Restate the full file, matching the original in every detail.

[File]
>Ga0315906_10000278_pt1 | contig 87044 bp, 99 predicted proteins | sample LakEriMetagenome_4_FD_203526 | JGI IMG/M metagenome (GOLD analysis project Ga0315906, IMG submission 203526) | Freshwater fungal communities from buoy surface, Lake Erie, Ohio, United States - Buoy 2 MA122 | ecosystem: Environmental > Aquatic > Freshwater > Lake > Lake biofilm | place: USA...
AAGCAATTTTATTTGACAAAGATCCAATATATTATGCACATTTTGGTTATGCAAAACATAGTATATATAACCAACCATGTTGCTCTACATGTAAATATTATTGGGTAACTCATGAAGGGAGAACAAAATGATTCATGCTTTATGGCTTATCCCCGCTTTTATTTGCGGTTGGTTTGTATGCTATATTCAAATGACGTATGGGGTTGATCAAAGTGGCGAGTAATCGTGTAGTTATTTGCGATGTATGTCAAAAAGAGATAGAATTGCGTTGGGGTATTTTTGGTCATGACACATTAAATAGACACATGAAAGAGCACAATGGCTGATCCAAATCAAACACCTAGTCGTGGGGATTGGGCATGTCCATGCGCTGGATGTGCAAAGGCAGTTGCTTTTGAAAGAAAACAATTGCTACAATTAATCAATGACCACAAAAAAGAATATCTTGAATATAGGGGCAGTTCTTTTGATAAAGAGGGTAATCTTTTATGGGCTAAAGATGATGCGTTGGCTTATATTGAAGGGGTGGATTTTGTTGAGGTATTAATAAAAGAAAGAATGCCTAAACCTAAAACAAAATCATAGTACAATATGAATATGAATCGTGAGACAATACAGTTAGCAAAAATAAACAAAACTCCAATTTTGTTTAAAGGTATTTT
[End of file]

>Ga0315906_10000278_pt1 | contig 87044 bp, 99 predicted proteins | sample LakEriMetagenome_4_FD_203526 | JGI IMG/M metagenome (GOLD analysis project Ga0315906, IMG submission 203526) | Freshwater fungal communities from buoy surface, Lake Erie, Ohio, United States - Buoy 2 MA122 | ecosystem: Environmental > Aquatic > Freshwater > Lake > Lake biofilm | place: USA...
AAGCAATTTTATTTGACAAAGATCCAATATATTATGCACATTTTGGTTATGCAAAACATAGTATATATAACCAACCATGTTGCTCTACATGTAAATATTATTGGGTAACTCATGAAGGGAGAACAAAATGATTCATGCTTTATGGCTTATCCCCGCTTTTATTTGCGGTTGGTTTGTATGCTATATTCAAATGACGTATGGGGTTGATCAAAGTGGCGAGTAATCGTGTAGTTATTTGCGATGTATGTCAAAAAGAGATAGAATTGCGTTGGGGTATTTTTGGTCATGACACATTAAATAGACACATGAAAGAGCACAATGGCTGATCCAAATCAAACACCTAGTCGTGGGGATTGGGCATGTCCATGCGCTGGATGTGCAAAGGCAGTTGCTTTTGAAAGAAAACAATTGCTACAATTAATCAATGACCACAAAAAAGAATATCTTGAATATAGGGGCAGTTCTTTTGATAAAGAGGGTAATCTTTTATGGGCTAAAGATGATGCGTTGGCTTATATTGAAGGGGTGGATTTTGTTGAGGTATTAATAAAAGAAAGAATGCCTAAACCTAAAACAAAATCATAGTACAATATGAATATGAATCGTGAGACAATACAGTTAGCAAAAATAAACAAAACTCCAATTTTGTTTAAAGGTATTTT